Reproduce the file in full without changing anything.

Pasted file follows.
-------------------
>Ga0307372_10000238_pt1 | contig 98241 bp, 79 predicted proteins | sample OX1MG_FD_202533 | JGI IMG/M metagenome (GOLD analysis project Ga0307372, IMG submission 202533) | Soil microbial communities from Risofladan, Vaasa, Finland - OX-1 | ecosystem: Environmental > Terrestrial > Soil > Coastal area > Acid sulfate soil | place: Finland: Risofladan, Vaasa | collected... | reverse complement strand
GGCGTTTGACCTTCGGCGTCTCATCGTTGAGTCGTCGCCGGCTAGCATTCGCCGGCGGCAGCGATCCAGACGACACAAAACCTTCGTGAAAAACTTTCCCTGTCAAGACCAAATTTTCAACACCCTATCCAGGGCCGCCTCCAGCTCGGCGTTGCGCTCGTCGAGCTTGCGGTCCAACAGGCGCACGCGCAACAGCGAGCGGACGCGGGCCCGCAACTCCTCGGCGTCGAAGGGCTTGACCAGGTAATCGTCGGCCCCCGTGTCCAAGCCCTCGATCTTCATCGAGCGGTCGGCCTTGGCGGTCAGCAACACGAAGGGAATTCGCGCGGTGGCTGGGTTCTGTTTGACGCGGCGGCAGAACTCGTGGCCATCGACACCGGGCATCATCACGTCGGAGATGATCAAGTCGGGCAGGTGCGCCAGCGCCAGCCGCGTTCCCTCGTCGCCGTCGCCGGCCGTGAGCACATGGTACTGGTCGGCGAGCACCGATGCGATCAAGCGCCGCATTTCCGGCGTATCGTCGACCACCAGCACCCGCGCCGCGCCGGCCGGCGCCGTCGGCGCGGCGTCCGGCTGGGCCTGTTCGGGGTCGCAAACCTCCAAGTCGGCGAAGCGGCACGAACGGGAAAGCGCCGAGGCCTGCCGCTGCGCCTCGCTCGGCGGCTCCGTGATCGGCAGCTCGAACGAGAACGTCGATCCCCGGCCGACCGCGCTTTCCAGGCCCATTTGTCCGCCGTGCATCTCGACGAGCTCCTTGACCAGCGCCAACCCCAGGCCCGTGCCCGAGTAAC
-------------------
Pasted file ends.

>Ga0307372_10000238_pt1 | contig 98241 bp, 79 predicted proteins | sample OX1MG_FD_202533 | JGI IMG/M metagenome (GOLD analysis project Ga0307372, IMG submission 202533) | Soil microbial communities from Risofladan, Vaasa, Finland - OX-1 | ecosystem: Environmental > Terrestrial > Soil > Coastal area > Acid sulfate soil | place: Finland: Risofladan, Vaasa | collected... | reverse complement strand
GGCGTTTGACCTTCGGCGTCTCATCGTTGAGTCGTCGCCGGCTAGCATTCGCCGGCGGCAGCGATCCAGACGACACAAAACCTTCGTGAAAAACTTTCCCTGTCAAGACCAAATTTTCAACACCCTATCCAGGGCCGCCTCCAGCTCGGCGTTGCGCTCGTCGAGCTTGCGGTCCAACAGGCGCACGCGCAACAGCGAGCGGACGCGGGCCCGCAACTCCTCGGCGTCGAAGGGCTTGACCAGGTAATCGTCGGCCCCCGTGTCCAAGCCCTCGATCTTCATCGAGCGGTCGGCCTTGGCGGTCAGCAACACGAAGGGAATTCGCGCGGTGGCTGGGTTCTGTTTGACGCGGCGGCAGAACTCGTGGCCATCGACACCGGGCATCATCACGTCGGAGATGATCAAGTCGGGCAGGTGCGCCAGCGCCAGCCGCGTTCCCTCGTCGCCGTCGCCGGCCGTGAGCACATGGTACTGGTCGGCGAGCACCGATGCGATCAAGCGCCGCATTTCCGGCGTATCGTCGACCACCAGCACCCGCGCCGCGCCGGCCGGCGCCGTCGGCGCGGCGTCCGGCTGGGCCTGTTCGGGGTCGCAAACCTCCAAGTCGGCGAAGCGGCACGAACGGGAAAGCGCCGAGGCCTGCCGCTGCGCCTCGCTCGGCGGCTCCGTGATCGGCAGCTCGAACGAGAACGTCGATCCCCGGCCGACCGCGCTTTCCAGGCCCATTTGTCCGCCGTGCATCTCGACGAGCTCCTTGACCAGCGCCAACCCCAGGCCCGTGCCCGAGTAAC